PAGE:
Water treatment plant under construction in La Uruca, west of the Parque de la Diversiones, in San José.
Water treatment plant under construction in La Carpio, west of the Parque de la Diversiones, in San José.

The water treatment plant for the Greater Metropolitan Area (GAM) of San José will not solve the problem entirely related to the pollution of rivers and streams in the Central Valley. This according to experts in the field.

The plant project, currently under construction and to be operational by next year, was put in place by the former administrations of the Ministerio de Ambiente y Energía (Minae) and the Acueductos y Alcantarillados (AyA), emerging as an option to clean up the heavy pollution of major rivers from effluent from the most populous area in the country.

The rivers of the GAM most contaminated are the Virilla, Tiribí and María Aguilar.

Mejoramiento_Ambiental-GAM-AyA-planta_de_tratamientoClemens Rupert, investigator at the Instituto Regional de Estudios en Sustancias Tóxicas (IRET) de la Universidad Nacional (UNA), explained that the country opted for a system of wastewater management to replace septic tanks, which are starting to be obsolete.

The project, named Proyecto Mejoramiento Ambiental del Área Metropolitana, is expected to receive wastewater from the areas of Tibás, Moravia, Goicoechea, Desamparados, Curridabat, Alajuelita and some parts of Escazú.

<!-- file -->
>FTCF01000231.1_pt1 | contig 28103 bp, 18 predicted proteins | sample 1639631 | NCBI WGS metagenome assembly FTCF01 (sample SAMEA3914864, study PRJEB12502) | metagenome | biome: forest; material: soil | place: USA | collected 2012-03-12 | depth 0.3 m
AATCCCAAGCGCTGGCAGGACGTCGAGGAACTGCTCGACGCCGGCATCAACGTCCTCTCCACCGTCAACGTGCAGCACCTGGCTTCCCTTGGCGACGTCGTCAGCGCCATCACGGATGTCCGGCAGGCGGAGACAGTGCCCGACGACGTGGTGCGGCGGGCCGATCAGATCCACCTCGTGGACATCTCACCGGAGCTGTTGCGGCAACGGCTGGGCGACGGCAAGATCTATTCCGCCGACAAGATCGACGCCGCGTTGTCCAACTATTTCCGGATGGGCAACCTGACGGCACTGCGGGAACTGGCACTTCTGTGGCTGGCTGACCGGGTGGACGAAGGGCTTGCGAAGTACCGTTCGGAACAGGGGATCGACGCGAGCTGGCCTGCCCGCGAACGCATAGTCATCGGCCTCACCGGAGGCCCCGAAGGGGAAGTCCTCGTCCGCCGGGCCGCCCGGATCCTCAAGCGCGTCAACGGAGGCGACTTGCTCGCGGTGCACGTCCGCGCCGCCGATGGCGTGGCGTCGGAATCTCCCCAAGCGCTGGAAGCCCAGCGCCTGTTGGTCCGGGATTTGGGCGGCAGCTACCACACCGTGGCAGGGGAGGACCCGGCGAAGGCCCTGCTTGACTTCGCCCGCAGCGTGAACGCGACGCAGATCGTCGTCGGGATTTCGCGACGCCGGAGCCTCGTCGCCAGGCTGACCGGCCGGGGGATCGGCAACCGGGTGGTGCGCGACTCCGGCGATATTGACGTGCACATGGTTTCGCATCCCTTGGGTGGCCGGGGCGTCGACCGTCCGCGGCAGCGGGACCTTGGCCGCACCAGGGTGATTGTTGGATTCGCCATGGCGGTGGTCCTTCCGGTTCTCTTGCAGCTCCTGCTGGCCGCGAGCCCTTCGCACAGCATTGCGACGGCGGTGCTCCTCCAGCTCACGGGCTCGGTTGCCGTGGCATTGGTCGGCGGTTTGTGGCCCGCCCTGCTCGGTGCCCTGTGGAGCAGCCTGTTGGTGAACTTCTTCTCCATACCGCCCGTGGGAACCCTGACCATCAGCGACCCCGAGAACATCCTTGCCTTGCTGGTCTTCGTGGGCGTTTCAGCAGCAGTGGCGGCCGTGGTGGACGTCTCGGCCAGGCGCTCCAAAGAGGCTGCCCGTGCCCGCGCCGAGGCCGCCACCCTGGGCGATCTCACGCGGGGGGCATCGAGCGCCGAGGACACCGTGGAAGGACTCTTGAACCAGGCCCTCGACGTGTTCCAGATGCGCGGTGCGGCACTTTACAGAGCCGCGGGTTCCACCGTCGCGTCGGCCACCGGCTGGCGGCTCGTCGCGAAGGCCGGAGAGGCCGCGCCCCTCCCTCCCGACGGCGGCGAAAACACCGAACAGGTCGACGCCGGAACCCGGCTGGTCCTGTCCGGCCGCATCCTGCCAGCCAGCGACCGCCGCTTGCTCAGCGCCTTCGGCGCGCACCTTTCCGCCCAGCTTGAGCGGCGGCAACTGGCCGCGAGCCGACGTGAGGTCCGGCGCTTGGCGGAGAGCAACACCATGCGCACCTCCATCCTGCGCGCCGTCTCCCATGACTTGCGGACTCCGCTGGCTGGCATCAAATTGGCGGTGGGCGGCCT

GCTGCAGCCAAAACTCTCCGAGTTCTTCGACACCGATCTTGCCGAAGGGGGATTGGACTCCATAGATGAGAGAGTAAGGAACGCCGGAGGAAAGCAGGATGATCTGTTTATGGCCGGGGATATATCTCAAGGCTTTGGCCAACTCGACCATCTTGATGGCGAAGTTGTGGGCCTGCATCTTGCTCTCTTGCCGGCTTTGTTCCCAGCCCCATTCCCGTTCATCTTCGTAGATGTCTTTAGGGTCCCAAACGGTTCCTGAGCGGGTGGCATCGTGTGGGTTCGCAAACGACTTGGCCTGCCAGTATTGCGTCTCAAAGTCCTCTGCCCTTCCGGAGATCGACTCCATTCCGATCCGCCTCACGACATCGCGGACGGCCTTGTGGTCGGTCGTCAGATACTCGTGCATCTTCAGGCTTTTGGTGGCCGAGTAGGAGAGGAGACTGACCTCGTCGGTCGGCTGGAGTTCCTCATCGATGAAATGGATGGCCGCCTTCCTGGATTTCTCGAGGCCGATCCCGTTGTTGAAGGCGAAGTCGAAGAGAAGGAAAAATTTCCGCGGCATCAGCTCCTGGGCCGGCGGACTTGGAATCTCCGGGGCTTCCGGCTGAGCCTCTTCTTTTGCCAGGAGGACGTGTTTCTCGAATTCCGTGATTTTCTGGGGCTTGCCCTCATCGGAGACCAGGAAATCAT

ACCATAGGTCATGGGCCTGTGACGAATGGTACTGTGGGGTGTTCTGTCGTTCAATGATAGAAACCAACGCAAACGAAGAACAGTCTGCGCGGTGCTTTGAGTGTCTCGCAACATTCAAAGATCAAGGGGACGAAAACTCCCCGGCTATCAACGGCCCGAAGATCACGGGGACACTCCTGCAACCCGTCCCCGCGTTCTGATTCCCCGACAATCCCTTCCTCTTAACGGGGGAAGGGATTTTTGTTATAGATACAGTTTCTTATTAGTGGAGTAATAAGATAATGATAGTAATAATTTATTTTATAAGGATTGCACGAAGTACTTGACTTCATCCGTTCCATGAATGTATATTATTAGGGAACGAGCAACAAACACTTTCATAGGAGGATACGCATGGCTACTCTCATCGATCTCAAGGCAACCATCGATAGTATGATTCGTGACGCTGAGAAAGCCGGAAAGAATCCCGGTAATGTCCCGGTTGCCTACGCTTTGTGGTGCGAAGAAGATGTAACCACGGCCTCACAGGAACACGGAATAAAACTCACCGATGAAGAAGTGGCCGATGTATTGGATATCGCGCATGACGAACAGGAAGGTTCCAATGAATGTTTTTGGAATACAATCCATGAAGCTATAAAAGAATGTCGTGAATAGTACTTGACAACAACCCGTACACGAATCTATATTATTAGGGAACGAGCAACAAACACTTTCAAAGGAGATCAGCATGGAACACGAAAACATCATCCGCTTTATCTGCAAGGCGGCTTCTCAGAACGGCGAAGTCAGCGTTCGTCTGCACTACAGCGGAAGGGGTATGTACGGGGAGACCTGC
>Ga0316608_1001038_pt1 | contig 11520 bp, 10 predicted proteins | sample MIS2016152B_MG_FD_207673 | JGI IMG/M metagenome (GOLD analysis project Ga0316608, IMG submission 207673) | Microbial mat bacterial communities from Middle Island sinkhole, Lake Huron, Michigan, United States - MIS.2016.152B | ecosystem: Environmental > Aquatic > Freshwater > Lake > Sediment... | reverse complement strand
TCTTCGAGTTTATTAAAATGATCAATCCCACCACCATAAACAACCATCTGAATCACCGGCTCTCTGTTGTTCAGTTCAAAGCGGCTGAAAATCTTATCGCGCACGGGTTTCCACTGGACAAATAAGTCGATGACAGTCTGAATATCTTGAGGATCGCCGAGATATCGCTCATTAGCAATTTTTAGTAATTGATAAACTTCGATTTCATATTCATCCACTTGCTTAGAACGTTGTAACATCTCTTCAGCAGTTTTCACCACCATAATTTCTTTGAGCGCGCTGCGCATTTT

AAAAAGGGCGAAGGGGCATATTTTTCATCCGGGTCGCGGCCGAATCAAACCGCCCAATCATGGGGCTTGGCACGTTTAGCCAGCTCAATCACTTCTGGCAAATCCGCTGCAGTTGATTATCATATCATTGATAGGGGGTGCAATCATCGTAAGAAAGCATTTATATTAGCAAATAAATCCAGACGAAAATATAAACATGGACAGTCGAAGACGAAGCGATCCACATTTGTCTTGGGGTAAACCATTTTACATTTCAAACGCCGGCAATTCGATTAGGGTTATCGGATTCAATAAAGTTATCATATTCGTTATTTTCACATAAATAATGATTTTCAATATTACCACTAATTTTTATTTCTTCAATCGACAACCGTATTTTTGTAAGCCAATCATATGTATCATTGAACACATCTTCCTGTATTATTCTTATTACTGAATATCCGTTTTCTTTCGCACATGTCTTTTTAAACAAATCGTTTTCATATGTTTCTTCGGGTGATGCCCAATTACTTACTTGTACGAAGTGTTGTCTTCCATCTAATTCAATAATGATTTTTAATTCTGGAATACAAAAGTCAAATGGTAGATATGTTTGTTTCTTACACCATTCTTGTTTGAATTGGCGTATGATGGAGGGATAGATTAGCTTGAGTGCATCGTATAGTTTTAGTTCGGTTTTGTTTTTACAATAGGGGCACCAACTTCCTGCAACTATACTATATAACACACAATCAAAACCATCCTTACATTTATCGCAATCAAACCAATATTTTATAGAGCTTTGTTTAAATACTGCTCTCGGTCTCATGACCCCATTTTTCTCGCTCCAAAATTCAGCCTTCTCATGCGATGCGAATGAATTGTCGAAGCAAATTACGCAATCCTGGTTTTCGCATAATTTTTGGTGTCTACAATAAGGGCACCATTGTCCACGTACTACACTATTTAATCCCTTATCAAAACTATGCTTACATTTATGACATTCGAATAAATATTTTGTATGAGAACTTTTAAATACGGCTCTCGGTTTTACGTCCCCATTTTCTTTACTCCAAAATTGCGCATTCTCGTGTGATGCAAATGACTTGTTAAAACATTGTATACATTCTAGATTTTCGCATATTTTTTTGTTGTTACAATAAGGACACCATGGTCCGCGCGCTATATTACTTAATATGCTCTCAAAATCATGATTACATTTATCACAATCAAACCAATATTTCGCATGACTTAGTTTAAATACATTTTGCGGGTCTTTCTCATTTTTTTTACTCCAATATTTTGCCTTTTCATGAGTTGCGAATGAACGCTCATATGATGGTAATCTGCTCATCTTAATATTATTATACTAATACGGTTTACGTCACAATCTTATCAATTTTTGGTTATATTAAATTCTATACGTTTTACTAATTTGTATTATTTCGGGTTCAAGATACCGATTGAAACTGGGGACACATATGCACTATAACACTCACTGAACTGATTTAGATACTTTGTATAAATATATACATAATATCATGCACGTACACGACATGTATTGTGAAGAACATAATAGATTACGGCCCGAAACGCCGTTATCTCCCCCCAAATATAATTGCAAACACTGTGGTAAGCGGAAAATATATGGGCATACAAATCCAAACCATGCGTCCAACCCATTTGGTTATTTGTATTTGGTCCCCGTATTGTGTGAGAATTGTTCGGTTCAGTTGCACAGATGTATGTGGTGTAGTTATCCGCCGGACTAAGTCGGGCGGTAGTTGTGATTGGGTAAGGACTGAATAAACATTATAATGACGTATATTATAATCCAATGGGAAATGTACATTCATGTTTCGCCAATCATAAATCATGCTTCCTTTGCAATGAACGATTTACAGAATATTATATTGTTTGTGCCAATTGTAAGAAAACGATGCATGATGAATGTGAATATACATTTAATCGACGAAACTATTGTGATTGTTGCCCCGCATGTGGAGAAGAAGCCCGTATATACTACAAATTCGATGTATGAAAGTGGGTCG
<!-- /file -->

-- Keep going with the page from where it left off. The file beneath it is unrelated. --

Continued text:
The plant is located in La Carpio.

According Pablo Contreras, an official with the country’s water and sewer utility – AyA, the treatment plant that will grow gradually until 2019, is not yet known when it might be extended to other sectors outside the GAM, such as Perez Zeledon or Guanacaste.

The objective of the project is to consolidate three treatment plants in the centre of the country. The first is expected to benefit more than 1 million people.

Until the project of the three plants is complete, the country’s “sewer”, the Tarcoles river, the most contaminated river in Costa Rica, will continue to operate.

Maritza Marín, of the Central American Association for Health, Economics and the Environment, noted that there is no similar water treatment project for rural areas of the country and is working with communities applying conventional systems, including bio-gardens, artificial wetlands to help clean the water.

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Source: CRHoy.com


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